I was born of goodly parents… I was lucky, or blessed, or charmed, or whatever. Like all good parents, my parents messed me up. They couldn’t help it. Even the best of parents mess up their kids. It isn’t possible to raise kids in a bubble, especially not in a new country created by and for WW2 survivors. How ironic that I should marry someone raised by a direct WW2 survivor. “Lessons will be repeated until they are learned…” even if it takes the next generation to learn them.
Wendy Ulrich says that parenting is one of the things so worth doing, that it is worth doing imperfectly. I feel this has been true for me. I too have messed up my kids. I, too, am a good parent.
When my children first started disclosing their abuse I rushed to therapy. Again, I was lucky/blessed. I found a good one. I didn’t feel I needed therapy myself, I wanted therapy for my kids. But the therapist made it clear that my children would only heal within the limits of my healing while in my care. My first duty was to heal myself. I wasn’t sure what I needed healing for or from. I was fine, my kids were a mess, and I needed support.
My therapist was good at telling me that things would get worse before they would get better. It wasn’t a self fulfilling prophesy, she was just speaking from her clinical experience. And indeed, things got much, much worse! Critical Mass has a way of bringing out all the stuff a person has denied and stuffed all their lives.
Nightmares, flashbacks, awareness of cognitive dissonance, it all started getting in the way of living! It still get’s in the way. But I was given tools to deal with these setbacks. One of my most powerful tools has been championing my inner child.
John Bradshaw’s technique of championing is very in-depth and powerful. I will share the gist of it.
Basically, I go back in my mind to my memory as a capable adult and save my younger self from her painful memories. I become my own savior. In saving myself, I have had to educate and mentor my young parents (in my memories) as to the best way to raise moi! Before I could do that I had to get to know myself, and slowly, I’ve been doing just that. The more I learn, the more I am able to go back, rescue myself, and mentor the good parents in my memories. Every time I do that, I learn to be a better parent myself. Because the apple does not fall far from the tree. My boys are individuals, but they have tiny little mirrors in them capturing fragments that very much resemble me.
What sort of memories have I healed? **start playing Chariots of Fire or Eye of the Tiger in your mind here** Some of the more painful memories had nothing to do directly with my parents. Those are actually a little easier because I don’t know or recognize any of the the players. I end up just killing them all and rescuing little me. It’s violent and satisfying. (For those concerned with the violence, think of it as killing a memory, not a real person–I don’t even kill spiders in real life!) I eliminated the terrorist that planted the bombs in the amusement park before he could build the bombs and place them. Fewer haunting dreams of watching him plant the bombs, less guilt for being too uncertain to report, less wondering who was hurt or who died while I obliviously was on my ride and the bombs exploded.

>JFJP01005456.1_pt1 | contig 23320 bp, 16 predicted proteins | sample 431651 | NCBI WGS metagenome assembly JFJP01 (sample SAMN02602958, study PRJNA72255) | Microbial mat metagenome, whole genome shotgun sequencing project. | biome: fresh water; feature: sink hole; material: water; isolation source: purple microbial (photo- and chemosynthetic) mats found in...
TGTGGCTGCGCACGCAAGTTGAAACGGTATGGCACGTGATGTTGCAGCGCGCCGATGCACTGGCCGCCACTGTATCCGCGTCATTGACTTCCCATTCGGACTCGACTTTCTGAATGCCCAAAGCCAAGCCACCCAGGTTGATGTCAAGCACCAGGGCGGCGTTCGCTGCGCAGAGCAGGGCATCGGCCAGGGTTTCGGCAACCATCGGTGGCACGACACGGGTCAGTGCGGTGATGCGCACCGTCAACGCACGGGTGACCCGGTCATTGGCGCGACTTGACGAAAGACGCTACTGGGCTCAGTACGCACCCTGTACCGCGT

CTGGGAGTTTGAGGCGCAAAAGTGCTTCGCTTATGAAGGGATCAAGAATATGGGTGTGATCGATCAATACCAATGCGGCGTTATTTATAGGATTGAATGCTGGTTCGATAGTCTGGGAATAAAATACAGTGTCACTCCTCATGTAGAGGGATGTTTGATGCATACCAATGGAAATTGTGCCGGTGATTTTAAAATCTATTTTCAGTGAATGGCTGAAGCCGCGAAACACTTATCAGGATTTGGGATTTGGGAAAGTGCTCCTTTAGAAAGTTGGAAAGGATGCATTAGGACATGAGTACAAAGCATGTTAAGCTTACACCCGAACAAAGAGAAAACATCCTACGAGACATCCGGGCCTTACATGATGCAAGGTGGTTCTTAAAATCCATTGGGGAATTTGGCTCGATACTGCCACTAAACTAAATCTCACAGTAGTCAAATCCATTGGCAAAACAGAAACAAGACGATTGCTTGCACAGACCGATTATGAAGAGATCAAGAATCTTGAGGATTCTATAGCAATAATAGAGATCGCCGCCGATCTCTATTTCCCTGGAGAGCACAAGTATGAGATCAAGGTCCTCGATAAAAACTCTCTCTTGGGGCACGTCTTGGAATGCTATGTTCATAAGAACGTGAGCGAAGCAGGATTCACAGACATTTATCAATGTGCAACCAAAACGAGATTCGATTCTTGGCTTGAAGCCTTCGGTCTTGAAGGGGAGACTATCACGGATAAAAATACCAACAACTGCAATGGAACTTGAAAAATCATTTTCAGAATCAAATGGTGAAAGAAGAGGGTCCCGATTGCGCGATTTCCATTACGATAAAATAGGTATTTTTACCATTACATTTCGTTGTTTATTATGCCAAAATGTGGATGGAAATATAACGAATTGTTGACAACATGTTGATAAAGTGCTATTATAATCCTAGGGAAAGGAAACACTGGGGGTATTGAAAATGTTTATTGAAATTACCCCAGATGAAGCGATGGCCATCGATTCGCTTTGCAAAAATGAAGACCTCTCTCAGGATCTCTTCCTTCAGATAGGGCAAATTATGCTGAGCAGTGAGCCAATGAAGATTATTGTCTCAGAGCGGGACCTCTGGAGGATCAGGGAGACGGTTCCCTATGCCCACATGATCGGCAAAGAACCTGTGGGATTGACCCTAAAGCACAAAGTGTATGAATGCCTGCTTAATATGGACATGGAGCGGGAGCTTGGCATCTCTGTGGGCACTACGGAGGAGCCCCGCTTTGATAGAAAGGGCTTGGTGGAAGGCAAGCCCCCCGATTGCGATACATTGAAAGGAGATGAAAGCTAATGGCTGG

Other memories were trickier, but doable. I informed my mom of the military exercises coming up in her language of birth, so she didn’t have to sit in the porch all night with an Uzi crying her eyeballs out, thinking that she might have to use it. I filled up the memory with a fun family game inside the house, all piling together waiting for the sirens to die down. Yes, you have to fill in the void of the bad memory removed and fill it up with something beautiful.
Tougher still, I have to negotiate between Yuval (our angry neighbor) and my mother, so that he doesn’t plow down the rose garden she worked so hard to plant. What a jerk!! But I think maybe planting the garden in a different spot is the best solution…I don’t know, I’m still working in that one. The helplessness of that memory haunts me still.
I have gone back to give positive affirmations to my young self regarding her art. I have gone back to pre-pubescent self and explain and few things that I really never understood. It has prevented some very uncomfortable and confusing feelings as a teen.
I have even gone back to train my young-mother-self and helped her with her new baby, explaining his disabilities, comforting her that it wasn’t her fault and teaching her how to care for her beautiful infant more effectively. I kept her from trying to cook while the baby was in the front facing snugly, preventing that horrid burn on his calf. The baby went in the swing instead…he loved that swing.
I have tried to reason with my former self regarding taking in foster children, and regarding her blind trusting faith in her religion. I’m am still working on that one. I can’t seem to change people, even my former self. I can only go back and champion instances where I needed a hero, and none was available. I will figure it out.
So this is one of my tools in my toolbox of healing. It’s a little strange, but for me, it is powerful. It isn’t denial. It is acknowledging the bad memories, the trauma, the things my mind wont let go of. Then replacing the nightmare with a positive image of my strong self doing things, fixing things, taking her power back, making positive changes.
*Air fist pump* Yessssss!